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From: Brey, Edward D (EdwardDBrey_at_[hidden])
Date: 2002-03-19 12:03:40

> From: Stewart, Robert [mailto:stewart_at_[hidden]]
> I think the "basic" remove() should not throw an exception for the
> equivalent of ENOENT. That is, if the postcondition is
> satisfied, then
> remove() need not throw an exception, even if the file didn't
> exist when called.

Throwing only when the postcondition is false isn't really broad enough.
For example, try applying the concept on copying a file. Suppose the
destination file already exists and has the right contents and attributes.
OK not to throw? Sometimes so. But often, it is an indication that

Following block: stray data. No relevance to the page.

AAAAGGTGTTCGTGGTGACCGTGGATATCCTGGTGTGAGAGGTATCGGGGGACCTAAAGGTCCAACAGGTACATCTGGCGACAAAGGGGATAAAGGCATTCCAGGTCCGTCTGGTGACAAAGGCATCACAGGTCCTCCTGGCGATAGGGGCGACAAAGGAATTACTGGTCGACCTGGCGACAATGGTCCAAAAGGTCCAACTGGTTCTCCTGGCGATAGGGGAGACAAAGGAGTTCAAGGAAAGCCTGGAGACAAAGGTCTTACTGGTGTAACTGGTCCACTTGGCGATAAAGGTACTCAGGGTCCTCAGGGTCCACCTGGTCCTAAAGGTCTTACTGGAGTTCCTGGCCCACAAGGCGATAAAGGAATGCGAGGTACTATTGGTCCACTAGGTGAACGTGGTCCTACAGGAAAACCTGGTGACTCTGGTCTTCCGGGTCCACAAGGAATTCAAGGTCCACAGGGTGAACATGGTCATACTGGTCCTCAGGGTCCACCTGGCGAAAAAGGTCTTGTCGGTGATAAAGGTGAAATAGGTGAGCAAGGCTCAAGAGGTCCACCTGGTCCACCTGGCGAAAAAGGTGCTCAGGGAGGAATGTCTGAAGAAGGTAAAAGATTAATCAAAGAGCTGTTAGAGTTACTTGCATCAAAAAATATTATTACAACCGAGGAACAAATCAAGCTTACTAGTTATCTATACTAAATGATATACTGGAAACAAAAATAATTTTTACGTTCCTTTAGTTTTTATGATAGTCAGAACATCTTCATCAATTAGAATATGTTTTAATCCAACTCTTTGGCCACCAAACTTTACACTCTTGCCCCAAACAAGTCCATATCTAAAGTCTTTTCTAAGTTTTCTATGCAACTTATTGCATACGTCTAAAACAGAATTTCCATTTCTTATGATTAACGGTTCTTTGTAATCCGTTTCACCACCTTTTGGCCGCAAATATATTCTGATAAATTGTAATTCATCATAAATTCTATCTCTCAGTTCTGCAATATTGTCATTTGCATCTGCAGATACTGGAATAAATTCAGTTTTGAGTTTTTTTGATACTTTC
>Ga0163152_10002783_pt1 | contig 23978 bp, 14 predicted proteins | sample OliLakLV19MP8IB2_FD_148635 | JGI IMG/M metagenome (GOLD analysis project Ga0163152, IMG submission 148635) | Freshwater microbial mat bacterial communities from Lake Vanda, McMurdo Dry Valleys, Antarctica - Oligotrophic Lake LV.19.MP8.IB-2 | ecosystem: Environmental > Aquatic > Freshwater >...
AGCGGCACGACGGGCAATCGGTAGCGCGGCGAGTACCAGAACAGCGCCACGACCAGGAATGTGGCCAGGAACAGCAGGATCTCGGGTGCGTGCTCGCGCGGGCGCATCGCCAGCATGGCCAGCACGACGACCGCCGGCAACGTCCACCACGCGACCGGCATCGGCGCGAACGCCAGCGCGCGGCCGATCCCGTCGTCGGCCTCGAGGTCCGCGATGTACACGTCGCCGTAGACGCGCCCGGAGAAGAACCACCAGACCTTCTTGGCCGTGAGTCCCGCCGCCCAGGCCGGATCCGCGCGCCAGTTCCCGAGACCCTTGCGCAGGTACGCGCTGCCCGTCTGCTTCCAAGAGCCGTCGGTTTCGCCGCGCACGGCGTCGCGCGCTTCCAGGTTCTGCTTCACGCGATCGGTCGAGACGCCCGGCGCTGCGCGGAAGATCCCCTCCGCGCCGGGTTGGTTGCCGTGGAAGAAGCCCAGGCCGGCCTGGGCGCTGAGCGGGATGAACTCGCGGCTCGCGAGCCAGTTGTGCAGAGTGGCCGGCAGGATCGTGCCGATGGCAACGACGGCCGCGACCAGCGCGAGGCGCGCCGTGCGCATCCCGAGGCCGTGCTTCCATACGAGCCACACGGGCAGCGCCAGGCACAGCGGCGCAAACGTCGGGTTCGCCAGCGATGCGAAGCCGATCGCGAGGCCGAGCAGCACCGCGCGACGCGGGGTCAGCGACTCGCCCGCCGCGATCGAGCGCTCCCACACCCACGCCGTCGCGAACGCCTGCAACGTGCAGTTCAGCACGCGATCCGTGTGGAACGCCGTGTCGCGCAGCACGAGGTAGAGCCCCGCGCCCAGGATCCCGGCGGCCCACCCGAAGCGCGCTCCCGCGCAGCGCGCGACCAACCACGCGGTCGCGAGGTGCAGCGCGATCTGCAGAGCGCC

something has gone wrong (possibly quite a while in the past), and it is
useful to bail out and go into diagnostic mode. The same argument can be
made for removal. Often you can get by with ignoring the problem, but by
triggering an error and addressing it, you get the opportunity to dig in and
get to the bottom of an otherwise masked problem.

In my Python script for performing the formal builds of our software, I am
quite happy when the script throws an exception when I tell it to remove a
file that I expect should be there but isn't. It's basically like getting a
free assertion in the code.

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